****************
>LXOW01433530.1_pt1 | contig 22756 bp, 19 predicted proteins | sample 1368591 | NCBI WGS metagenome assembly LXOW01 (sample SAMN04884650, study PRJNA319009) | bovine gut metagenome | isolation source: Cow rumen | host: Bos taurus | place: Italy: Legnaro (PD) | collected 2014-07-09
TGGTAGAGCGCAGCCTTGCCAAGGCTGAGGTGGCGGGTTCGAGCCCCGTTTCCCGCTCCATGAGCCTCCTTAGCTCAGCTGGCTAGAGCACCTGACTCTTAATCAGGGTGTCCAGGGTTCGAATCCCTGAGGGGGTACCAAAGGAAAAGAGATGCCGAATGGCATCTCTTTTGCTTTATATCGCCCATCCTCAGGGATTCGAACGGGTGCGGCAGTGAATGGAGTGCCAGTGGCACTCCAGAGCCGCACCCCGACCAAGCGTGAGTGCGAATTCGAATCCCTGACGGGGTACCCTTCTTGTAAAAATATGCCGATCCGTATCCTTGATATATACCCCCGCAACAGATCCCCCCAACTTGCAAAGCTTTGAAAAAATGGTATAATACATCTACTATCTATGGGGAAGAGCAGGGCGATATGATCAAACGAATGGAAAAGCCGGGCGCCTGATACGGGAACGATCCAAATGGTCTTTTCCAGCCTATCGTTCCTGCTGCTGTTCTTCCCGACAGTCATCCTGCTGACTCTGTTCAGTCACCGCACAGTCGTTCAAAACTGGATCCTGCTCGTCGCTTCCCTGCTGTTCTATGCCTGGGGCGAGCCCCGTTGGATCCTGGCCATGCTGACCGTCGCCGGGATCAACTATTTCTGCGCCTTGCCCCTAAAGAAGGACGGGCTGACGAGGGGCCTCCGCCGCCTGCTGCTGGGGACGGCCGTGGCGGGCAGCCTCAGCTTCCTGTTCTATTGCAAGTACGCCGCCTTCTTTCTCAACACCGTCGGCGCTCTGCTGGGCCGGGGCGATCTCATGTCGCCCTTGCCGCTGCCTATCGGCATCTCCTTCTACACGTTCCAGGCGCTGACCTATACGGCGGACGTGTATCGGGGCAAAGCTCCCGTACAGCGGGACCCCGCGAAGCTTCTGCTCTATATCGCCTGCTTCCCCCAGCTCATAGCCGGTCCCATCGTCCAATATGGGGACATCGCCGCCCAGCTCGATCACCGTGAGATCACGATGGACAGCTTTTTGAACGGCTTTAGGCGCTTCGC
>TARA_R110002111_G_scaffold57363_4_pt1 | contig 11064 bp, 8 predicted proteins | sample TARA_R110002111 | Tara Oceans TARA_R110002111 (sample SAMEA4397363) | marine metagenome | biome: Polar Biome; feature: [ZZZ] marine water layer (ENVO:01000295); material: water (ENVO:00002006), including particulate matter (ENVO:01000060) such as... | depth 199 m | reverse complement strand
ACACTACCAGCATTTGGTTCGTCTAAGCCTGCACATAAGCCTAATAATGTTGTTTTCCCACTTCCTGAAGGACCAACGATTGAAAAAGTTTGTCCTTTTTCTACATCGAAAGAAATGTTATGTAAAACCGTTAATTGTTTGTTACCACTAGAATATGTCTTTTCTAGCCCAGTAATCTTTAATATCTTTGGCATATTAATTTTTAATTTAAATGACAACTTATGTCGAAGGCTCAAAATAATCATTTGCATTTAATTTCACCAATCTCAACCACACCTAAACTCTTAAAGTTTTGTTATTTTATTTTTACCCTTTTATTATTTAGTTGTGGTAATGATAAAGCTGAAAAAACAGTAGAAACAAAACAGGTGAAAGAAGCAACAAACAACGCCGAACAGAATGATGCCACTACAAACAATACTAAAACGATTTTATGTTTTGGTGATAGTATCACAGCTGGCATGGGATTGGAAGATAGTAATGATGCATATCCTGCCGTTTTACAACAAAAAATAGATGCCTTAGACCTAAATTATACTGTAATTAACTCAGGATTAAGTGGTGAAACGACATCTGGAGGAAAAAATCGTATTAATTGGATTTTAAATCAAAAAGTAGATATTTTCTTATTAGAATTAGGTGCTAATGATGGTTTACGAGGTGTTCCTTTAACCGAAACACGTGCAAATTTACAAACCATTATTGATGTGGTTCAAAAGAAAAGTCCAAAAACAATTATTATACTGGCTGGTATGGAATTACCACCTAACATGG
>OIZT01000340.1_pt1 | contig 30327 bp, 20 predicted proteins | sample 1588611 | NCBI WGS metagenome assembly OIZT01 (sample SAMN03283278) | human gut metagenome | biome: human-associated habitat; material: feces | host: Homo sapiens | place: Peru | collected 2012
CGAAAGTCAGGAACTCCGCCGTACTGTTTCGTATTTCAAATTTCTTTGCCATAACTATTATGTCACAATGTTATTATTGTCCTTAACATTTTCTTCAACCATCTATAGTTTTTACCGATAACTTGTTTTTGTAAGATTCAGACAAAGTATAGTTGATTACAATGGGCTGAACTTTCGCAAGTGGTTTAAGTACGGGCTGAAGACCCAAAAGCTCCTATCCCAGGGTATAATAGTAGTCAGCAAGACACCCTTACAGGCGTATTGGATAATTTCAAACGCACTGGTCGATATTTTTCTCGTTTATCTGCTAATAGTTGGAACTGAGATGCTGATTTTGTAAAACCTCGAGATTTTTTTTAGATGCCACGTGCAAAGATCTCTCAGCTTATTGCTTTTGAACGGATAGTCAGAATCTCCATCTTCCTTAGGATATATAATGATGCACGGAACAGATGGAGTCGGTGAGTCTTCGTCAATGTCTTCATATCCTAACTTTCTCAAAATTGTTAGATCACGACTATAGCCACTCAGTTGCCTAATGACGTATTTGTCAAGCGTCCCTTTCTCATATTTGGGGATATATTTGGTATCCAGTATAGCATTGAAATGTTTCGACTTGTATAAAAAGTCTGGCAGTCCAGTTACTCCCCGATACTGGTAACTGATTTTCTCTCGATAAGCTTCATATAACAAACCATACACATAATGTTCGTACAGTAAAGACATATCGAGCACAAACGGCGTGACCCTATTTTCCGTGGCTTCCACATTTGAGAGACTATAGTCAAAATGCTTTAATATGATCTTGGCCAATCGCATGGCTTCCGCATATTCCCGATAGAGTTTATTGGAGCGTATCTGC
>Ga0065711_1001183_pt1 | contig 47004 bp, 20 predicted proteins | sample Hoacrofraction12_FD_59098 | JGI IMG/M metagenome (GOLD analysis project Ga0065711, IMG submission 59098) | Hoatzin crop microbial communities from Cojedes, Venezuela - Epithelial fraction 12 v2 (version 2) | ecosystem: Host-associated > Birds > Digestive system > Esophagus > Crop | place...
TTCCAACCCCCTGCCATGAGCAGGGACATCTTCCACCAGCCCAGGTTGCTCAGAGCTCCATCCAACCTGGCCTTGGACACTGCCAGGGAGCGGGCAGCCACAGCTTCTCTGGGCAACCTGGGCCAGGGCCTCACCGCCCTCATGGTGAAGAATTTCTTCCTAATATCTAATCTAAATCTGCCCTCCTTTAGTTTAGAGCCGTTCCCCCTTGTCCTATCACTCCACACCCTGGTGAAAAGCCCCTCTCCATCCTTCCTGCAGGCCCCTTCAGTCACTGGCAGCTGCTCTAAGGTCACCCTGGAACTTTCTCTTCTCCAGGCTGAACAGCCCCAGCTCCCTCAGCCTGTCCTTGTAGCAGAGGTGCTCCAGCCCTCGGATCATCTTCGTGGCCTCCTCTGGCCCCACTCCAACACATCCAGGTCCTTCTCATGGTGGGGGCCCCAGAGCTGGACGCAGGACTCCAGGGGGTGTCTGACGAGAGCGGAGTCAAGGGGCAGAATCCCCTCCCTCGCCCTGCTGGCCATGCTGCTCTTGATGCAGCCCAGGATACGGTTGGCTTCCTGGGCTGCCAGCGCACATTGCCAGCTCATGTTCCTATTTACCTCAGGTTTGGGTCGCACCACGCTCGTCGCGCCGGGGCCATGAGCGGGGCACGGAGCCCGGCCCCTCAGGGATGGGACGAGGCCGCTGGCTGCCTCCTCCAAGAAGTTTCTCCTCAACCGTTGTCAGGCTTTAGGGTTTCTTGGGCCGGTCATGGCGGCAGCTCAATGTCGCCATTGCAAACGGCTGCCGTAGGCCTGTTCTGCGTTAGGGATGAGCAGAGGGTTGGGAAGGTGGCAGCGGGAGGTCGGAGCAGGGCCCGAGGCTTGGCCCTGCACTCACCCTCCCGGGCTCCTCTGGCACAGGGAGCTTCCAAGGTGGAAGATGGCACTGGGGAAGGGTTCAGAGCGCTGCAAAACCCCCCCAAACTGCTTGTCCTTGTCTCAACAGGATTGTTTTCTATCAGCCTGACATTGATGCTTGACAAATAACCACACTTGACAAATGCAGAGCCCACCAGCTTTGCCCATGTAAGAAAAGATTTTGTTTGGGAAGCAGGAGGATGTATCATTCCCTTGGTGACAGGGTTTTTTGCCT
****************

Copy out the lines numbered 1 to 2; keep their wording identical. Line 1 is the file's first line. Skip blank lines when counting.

>LXOW01433530.1_pt1 | contig 22756 bp, 19 predicted proteins | sample 1368591 | NCBI WGS metagenome assembly LXOW01 (sample SAMN04884650, study PRJNA319009) | bovine gut metagenome | isolation source: Cow rumen | host: Bos taurus | place: Italy: Legnaro (PD) | collected 2014-07-09
TGGTAGAGCGCAGCCTTGCCAAGGCTGAGGTGGCGGGTTCGAGCCCCGTTTCCCGCTCCATGAGCCTCCTTAGCTCAGCTGGCTAGAGCACCTGACTCTTAATCAGGGTGTCCAGGGTTCGAATCCCTGAGGGGGTACCAAAGGAAAAGAGATGCCGAATGGCATCTCTTTTGCTTTATATCGCCCATCCTCAGGGATTCGAACGGGTGCGGCAGTGAATGGAGTGCCAGTGGCACTCCAGAGCCGCACCCCGACCAAGCGTGAGTGCGAATTCGAATCCCTGACGGGGTACCCTTCTTGTAAAAATATGCCGATCCGTATCCTTGATATATACCCCCGCAACAGATCCCCCCAACTTGCAAAGCTTTGAAAAAATGGTATAATACATCTACTATCTATGGGGAAGAGCAGGGCGATATGATCAAACGAATGGAAAAGCCGGGCGCCTGATACGGGAACGATCCAAATGGTCTTTTCCAGCCTATCGTTCCTGCTGCTGTTCTTCCCGACAGTCATCCTGCTGACTCTGTTCAGTCACCGCACAGTCGTTCAAAACTGGATCCTGCTCGTCGCTTCCCTGCTGTTCTATGCCTGGGGCGAGCCCCGTTGGATCCTGGCCATGCTGACCGTCGCCGGGATCAACTATTTCTGCGCCTTGCCCCTAAAGAAGGACGGGCTGACGAGGGGCCTCCGCCGCCTGCTGCTGGGGACGGCCGTGGCGGGCAGCCTCAGCTTCCTGTTCTATTGCAAGTACGCCGCCTTCTTTCTCAACACCGTCGGCGCTCTGCTGGGCCGGGGCGATCTCATGTCGCCCTTGCCGCTGCCTATCGGCATCTCCTTCTACACGTTCCAGGCGCTGACCTATACGGCGGACGTGTATCGGGGCAAAGCTCCCGTACAGCGGGACCCCGCGAAGCTTCTGCTCTATATCGCCTGCTTCCCCCAGCTCATAGCCGGTCCCATCGTCCAATATGGGGACATCGCCGCCCAGCTCGATCACCGTGAGATCACGATGGACAGCTTTTTGAACGGCTTTAGGCGCTTCGC